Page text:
Wednesday, November 10, 2010

Self-appointed wedding photographers—what a menace!

“When you come to appear before me, who has required of you this trampling of my courts?” (Isaiah 1:12)

Conrad & Felistas on 2nd January 1988
Felistas and I got married in an era when photography was expensive business. You had to pay a studio for your film to be processed and printed before you could see your photographs. Everyone thought twice about pulling out their cameras to take shots at any event. Hence, many people left their cameras at home when they went for weddings.

Those days are long gone and the age of digital photography is now upon us. It costs nothing to take photos today because you simply download them on your computer and do with them whatsoever you please. Also, the prices of cameras have drastically reduced. Everyone and anyone can now own a camera—especially the point-and-shoot versions. Add to this the fact that even cell phones now have camera functionality, then you can well understand why digital photography is everyone’s business today. It is photography galore!

Sadly, what ought to be a blessing has become a curse—especially at weddings. When photography was expensive business, there would be one or at the most two individuals hanging around the couple saying their wedding vows, capturing every precious moment. Today, the “altar” is swarmed with so many camera men and women that those in the pews can hardly see the couple getting married. I mean, it is ridiculous! Even little boys and girls get cell phones from their parents and clog the front as they try their hand at amateur photography. Surely, this is not right!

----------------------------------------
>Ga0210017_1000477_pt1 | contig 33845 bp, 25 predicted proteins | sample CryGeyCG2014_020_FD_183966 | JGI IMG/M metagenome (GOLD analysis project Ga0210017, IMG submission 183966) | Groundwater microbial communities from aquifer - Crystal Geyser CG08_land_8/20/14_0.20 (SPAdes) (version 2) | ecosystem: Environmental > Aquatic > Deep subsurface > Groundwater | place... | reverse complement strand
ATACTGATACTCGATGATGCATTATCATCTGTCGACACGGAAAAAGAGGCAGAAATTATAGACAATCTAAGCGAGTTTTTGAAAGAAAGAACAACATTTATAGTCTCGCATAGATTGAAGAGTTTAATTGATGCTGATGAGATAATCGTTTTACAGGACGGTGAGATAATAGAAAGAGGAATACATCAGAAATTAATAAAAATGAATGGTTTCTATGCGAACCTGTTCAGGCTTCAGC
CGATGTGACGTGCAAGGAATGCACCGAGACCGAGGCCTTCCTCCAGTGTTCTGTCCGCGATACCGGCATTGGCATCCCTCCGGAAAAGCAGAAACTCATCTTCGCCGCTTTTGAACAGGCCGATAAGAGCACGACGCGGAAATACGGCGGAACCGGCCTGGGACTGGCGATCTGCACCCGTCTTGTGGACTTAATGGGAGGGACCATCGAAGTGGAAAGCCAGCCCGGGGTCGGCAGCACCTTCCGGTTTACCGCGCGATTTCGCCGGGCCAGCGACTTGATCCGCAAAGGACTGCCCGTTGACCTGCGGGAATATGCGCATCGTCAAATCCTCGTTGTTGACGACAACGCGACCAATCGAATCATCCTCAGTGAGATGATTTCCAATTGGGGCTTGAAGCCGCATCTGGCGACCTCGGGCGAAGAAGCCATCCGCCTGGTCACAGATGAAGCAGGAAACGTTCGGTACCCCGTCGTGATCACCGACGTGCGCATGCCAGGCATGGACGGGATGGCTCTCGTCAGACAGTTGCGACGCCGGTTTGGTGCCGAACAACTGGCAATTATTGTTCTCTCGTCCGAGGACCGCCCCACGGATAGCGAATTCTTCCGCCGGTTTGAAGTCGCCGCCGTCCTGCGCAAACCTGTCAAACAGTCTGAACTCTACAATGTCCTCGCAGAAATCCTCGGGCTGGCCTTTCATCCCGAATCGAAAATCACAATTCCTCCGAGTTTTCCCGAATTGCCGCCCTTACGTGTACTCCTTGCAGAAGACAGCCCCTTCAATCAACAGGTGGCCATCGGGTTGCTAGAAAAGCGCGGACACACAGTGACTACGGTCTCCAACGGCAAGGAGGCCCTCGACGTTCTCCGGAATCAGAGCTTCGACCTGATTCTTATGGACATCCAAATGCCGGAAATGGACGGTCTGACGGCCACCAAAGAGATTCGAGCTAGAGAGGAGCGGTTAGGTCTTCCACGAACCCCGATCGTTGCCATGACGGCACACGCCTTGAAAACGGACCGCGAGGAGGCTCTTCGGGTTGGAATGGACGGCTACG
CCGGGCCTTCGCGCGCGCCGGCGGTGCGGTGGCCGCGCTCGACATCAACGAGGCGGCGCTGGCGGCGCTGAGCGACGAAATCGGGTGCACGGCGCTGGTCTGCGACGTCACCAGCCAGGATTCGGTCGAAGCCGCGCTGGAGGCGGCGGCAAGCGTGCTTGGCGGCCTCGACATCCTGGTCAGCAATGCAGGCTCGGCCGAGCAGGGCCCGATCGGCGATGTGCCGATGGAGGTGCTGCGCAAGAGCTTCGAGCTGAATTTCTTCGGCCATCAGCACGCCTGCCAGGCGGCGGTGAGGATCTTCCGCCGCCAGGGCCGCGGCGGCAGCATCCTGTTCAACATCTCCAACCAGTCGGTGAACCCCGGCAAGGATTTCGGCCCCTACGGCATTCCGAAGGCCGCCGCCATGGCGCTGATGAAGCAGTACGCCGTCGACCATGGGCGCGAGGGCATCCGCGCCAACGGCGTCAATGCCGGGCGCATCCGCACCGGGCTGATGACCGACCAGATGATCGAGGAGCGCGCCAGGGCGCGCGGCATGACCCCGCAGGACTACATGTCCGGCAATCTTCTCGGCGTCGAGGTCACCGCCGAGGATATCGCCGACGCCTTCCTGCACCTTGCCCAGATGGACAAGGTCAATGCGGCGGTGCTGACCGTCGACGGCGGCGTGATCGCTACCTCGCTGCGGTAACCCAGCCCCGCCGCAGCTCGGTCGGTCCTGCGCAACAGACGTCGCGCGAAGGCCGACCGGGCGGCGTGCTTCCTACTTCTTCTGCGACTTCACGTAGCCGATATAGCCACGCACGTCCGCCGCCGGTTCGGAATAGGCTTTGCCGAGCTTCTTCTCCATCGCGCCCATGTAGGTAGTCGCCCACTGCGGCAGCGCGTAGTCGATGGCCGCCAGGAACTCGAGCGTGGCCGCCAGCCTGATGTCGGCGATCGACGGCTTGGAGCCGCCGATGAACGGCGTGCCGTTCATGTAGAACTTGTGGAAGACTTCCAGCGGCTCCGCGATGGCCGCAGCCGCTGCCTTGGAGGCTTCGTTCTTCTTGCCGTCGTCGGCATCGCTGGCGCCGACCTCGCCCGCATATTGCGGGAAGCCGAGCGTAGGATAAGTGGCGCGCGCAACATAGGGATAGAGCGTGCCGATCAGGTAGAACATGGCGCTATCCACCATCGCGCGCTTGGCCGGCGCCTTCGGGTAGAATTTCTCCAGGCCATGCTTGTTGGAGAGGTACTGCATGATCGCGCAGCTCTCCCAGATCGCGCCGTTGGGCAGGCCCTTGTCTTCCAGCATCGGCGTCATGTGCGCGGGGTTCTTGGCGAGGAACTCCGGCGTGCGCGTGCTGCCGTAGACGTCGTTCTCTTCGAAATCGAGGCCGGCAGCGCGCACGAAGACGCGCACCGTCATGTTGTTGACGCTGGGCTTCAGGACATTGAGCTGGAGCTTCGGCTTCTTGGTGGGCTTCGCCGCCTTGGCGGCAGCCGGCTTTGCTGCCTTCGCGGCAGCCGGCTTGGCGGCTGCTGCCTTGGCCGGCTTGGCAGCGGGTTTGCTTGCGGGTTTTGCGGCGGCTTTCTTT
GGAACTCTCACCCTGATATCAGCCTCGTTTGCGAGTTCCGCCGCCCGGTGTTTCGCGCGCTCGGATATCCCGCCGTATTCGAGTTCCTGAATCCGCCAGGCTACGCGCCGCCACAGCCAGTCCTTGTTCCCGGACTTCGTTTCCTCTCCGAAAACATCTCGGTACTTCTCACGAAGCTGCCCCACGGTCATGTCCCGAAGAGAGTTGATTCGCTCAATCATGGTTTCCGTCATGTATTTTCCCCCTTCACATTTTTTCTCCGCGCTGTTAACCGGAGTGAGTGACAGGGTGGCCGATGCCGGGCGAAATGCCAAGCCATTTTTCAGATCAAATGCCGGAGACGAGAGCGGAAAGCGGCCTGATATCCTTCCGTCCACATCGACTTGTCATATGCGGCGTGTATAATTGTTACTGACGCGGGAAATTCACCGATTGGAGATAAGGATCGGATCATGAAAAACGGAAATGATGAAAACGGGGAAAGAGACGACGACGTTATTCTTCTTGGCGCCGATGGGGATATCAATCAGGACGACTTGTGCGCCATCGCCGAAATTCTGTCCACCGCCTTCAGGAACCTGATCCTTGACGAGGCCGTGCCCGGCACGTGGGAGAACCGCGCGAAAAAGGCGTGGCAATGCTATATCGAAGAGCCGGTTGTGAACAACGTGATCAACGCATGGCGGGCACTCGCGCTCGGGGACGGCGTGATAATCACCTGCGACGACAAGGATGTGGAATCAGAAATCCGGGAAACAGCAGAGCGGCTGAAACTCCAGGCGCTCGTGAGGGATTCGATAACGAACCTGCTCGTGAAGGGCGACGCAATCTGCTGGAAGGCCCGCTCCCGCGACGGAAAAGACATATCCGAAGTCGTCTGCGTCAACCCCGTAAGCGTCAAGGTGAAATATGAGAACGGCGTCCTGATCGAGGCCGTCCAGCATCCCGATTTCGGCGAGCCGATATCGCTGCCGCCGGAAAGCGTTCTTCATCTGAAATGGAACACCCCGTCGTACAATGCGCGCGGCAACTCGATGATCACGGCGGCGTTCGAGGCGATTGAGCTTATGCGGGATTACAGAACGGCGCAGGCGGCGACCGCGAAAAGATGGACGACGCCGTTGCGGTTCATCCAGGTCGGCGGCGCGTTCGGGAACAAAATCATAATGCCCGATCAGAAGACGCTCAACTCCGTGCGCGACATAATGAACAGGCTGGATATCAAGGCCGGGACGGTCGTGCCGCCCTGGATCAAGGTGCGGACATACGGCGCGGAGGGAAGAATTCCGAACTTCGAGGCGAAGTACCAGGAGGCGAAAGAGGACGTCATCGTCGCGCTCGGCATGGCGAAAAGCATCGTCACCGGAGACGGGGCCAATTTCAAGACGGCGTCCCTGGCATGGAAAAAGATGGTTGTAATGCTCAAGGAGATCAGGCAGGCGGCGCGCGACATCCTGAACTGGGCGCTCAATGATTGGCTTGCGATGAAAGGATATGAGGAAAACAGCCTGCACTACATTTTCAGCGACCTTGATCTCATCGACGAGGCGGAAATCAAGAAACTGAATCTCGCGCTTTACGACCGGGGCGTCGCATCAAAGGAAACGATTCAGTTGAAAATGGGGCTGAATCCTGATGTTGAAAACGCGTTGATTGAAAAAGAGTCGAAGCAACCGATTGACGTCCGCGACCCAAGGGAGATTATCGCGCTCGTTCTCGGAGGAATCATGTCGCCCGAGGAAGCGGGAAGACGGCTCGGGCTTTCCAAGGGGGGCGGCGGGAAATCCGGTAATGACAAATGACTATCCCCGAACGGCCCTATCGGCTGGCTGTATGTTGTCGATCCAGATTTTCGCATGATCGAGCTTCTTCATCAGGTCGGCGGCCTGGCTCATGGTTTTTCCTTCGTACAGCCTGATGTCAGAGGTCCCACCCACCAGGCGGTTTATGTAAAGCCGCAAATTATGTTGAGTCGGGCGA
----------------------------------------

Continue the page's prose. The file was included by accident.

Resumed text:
Typical scenes today with the pulpit area swarmed by unofficial photographers

To begin with, everyone who has come for the wedding is entitled to see what is happening in front as the couple exchange their wedding vows and their rings. So, why should some people become “more equal than others” and obstruct other invitees from viewing the proceedings because they have taken on themselves a role no one has given them? Let everyone stay in the pews and enjoy the same privilege. It is only fair.